GO 10525: Characterizing the Near-UV Environment of M Dwarfs: Implications for Extrasolar Planetary Searches and Astrobiology

SOHO image of an extremely strong solar flare M dwarfs - at least, the subset of M dwarfs known as flare stars - are renowned for possessing extremely active chromospheres and coronae. Their discovery as highly variable objects happened largely by chance. Willem Luyten had noticed in 1924 that certain M dwarfs showed spectroscopic variability, with the occasional appearance of emission lines, while in the early 1940s van Maanen commented that two late-type dwarfs, Gl 412B (WX UMa) and Gl 285 (YZ CMi), had brightened by over a magnitude on a handful of parallax plates. The crucial observations came in 1948, when E.F Carpenter noticed that the fainter component of a wide binary system had brightened by more than 3 magnitudes in a matter of minutes. In the succeeding 50 years, these stars have been subjected to extensive observations, particularly at optical and X-ray wavelengths, and the underlying physical processes are relatively well understood. However, most attention has focused on the more active flare stars, and we still have a relatively uncertain grasp on the flare frequency among less active stars. This issue has acquired increased importance as more attention has been devoted to the potential of M dwarfs as planetary hosts. The habitable zones lie much closer to the parent star, and planets are correspondingly vulnerable to detrimental effects from enhanced UV radiation, particularly short-wavelength UV-C. This proposal uses ACS HRC prism to obtain low-resolution near-UV spectra of nearby M dwarfs, providing a broad sampling of the range of activity levels among these low mass dwarfs.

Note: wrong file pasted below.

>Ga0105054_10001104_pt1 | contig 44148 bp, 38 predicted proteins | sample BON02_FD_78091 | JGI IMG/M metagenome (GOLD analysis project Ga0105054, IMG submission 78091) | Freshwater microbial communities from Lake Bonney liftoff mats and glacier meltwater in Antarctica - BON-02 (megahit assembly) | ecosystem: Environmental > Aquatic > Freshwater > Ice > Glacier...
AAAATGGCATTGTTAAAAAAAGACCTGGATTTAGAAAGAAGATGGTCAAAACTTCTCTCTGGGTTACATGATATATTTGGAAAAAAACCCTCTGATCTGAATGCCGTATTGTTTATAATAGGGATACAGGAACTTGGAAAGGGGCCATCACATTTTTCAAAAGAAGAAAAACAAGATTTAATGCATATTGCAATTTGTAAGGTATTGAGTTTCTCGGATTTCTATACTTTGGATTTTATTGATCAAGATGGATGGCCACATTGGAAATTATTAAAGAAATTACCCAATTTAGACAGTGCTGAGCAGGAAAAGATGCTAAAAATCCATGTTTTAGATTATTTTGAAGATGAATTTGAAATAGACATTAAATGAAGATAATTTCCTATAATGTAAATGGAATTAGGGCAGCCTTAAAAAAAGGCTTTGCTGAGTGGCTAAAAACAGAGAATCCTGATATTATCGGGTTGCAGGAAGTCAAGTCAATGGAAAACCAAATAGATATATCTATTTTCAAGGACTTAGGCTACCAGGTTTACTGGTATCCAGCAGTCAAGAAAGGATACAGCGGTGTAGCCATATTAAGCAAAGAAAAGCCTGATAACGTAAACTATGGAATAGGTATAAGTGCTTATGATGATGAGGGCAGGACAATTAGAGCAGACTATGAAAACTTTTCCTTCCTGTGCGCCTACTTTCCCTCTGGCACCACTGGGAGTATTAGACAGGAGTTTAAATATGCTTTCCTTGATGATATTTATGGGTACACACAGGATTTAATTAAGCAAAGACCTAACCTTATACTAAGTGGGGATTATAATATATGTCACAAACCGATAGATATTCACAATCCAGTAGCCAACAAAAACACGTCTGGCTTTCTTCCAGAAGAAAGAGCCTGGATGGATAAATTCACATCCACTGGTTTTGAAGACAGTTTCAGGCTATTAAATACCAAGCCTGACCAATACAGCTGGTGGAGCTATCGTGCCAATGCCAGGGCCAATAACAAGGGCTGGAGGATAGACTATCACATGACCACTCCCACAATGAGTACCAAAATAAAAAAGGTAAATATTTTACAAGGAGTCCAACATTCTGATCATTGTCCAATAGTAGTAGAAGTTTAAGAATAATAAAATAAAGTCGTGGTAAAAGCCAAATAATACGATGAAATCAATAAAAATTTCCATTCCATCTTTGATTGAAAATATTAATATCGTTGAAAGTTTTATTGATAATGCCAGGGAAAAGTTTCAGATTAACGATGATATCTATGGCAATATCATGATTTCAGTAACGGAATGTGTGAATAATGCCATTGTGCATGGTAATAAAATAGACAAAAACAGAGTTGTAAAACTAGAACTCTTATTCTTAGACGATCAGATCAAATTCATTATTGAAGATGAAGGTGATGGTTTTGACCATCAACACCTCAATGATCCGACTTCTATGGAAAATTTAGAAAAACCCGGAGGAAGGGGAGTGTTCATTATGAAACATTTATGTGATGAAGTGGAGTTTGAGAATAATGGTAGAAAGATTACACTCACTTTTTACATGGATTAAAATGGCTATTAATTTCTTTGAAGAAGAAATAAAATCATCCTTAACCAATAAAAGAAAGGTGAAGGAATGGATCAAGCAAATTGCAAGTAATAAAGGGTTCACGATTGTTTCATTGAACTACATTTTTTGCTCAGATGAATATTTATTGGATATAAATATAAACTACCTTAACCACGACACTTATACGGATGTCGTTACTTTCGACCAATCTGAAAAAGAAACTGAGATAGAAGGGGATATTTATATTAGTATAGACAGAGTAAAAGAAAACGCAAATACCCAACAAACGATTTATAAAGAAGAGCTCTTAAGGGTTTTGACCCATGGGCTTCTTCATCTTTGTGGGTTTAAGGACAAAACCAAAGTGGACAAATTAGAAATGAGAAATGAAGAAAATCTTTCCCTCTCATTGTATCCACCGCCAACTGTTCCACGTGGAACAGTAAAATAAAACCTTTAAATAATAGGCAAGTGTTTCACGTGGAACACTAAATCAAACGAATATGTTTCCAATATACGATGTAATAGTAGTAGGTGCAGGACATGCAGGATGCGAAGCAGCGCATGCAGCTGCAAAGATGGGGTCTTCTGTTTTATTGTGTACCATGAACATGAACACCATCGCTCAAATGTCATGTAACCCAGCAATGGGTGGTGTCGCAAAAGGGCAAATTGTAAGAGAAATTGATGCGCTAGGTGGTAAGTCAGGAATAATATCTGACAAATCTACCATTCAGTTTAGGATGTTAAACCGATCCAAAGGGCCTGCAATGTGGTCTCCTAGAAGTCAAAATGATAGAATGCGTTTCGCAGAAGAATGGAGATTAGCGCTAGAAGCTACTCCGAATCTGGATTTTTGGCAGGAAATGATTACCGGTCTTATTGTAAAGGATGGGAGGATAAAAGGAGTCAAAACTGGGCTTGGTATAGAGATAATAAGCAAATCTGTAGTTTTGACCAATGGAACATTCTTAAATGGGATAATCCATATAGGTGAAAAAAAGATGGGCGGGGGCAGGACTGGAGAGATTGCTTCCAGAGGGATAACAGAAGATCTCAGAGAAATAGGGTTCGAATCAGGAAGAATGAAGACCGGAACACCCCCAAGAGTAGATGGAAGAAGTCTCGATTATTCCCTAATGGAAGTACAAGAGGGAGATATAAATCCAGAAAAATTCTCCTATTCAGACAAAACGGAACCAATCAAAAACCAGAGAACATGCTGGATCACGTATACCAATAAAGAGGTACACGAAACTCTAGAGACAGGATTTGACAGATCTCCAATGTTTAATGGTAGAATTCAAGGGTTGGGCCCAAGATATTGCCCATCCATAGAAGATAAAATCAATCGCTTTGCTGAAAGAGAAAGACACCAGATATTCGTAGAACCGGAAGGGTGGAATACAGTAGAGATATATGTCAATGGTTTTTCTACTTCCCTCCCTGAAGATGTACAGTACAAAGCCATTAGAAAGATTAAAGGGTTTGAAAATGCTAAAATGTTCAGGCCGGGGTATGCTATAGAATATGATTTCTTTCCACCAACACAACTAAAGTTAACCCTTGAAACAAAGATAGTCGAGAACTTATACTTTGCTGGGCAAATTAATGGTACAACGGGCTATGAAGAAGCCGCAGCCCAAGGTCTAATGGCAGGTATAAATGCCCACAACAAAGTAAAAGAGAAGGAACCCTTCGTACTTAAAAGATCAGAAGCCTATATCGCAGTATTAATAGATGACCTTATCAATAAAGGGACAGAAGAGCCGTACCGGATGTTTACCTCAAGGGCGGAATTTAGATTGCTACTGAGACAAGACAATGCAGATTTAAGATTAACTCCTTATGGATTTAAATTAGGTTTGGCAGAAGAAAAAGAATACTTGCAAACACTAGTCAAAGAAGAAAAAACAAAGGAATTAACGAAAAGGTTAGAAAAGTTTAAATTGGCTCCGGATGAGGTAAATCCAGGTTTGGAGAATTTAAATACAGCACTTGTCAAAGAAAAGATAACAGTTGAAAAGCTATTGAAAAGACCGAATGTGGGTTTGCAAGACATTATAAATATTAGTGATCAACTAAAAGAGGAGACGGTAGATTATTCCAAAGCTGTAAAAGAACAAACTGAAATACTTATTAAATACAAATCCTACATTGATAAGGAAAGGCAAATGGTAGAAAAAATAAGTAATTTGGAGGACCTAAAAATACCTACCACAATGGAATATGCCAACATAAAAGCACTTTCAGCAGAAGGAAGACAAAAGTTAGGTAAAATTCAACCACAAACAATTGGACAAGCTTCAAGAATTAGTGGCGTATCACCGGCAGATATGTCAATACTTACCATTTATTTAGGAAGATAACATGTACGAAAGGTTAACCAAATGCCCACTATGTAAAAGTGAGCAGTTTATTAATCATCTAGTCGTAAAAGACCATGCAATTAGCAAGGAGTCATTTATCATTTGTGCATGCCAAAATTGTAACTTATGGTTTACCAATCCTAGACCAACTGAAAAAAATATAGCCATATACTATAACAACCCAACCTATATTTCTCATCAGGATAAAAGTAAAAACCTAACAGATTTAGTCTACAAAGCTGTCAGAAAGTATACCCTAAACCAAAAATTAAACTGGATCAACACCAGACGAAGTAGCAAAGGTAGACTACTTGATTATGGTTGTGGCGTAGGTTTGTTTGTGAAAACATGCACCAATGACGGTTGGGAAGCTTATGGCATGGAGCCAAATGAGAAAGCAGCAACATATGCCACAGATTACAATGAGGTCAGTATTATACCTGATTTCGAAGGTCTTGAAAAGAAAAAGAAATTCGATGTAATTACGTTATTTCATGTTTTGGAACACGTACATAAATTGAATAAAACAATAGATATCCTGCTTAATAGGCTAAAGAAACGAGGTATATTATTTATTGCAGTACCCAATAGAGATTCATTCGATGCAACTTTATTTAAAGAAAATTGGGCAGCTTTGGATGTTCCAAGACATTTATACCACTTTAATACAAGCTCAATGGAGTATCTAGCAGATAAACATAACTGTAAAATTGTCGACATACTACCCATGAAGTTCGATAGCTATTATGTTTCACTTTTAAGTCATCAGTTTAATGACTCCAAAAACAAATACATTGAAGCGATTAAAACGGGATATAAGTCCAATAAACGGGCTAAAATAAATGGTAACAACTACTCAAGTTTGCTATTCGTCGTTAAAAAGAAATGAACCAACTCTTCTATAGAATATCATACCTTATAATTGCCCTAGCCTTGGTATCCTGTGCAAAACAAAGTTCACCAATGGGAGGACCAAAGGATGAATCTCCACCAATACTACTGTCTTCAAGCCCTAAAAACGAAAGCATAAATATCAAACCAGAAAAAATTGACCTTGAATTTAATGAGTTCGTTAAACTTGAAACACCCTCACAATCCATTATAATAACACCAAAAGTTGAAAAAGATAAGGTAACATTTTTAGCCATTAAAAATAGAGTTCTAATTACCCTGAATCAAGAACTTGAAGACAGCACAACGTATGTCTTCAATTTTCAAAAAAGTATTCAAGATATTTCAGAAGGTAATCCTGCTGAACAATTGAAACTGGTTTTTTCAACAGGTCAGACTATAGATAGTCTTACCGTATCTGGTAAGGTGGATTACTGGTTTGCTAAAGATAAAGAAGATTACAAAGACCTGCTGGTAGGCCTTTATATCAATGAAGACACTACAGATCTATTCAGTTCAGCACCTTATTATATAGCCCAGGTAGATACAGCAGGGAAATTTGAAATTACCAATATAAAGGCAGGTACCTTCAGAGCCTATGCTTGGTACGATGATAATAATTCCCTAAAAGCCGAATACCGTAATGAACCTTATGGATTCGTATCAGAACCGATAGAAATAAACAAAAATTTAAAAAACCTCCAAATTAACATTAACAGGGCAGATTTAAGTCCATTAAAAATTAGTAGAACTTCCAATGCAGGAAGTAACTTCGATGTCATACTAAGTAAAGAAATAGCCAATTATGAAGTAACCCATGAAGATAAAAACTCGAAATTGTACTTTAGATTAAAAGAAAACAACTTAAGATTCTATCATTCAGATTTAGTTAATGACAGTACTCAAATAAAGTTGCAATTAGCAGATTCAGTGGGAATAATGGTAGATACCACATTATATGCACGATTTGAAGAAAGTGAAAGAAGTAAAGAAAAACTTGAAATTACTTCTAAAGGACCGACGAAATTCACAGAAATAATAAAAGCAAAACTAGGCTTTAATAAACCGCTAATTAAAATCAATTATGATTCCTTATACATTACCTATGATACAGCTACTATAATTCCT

GO 10632: Searching for galaxies at z>6.5 in the Hubble Ultra Deep Field
The Hubble Ultra-Deep Field (the UDF) is the deepest image so far obtained of the Cosmos. The original program comprised 412 orbits directed at a single ACS field within the Chandra Deep Field-South (CDF-S) GOODS area. Those 412 orbits were divided among four filters - F435W (56 orbits), F606W (56 orbits), F775W (150 orbits), and F850LP (150 orbits). A further 144 orbits were devoted to a 3x3 grid of F110W (J) and F160W (H) NICMOS images covering the same field.(GO program 9803). NICMOS was also employed in parallel with the ACS observations to obtain deep J- and H-band images of adjacent fields. The present proposal devotes 204 orbits to new observations of the prime and parallel fields, but with HST inverted; thus, the program will obtain ACS imaging (in F606W, F775W and F750LP) of the parallel fields, and deeper NICM (F110W, F160W) data for part of the original ACS UDF. The primary goal of the program is identify candidate very high redshift (6.5 < z < 8.5) sources, using photometric redshifts derived by combining the optical and near-infrared photometric catalogues.

Note: ACS suspended due to side 1 electronics failure on June 19 2006.

Past weeks:
page by Neill Reid, updated 15/6/2006